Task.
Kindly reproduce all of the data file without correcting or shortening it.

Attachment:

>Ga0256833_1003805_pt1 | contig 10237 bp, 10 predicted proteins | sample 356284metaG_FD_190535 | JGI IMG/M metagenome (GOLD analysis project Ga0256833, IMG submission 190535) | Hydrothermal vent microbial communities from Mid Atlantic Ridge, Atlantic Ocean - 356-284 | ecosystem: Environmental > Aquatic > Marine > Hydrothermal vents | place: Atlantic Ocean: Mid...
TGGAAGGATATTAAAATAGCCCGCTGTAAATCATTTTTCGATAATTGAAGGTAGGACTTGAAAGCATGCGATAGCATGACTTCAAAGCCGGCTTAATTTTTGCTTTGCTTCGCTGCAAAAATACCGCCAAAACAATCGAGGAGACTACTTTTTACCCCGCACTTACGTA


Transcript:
>Ga0256833_1003805_pt1 | contig 10237 bp, 10 predicted proteins | sample 356284metaG_FD_190535 | JGI IMG/M metagenome (GOLD analysis project Ga0256833, IMG submission 190535) | Hydrothermal vent microbial communities from Mid Atlantic Ridge, Atlantic Ocean - 356-284 | ecosystem: Environmental > Aquatic > Marine > Hydrothermal vents | place: Atlantic Ocean: Mid...
TGGAAGGATATTAAAATAGCCCGCTGTAAATCATTTTTCGATAATTGAAGGTAGGACTTGAAAGCATGCGATAGCATGACTTCAAAGCCGGCTTAATTTTTGCTTTGCTTCGCTGCAAAAATACCGCCAAAACAATCGAGGAGACTACTTTTTACCCCGCACTTACGTA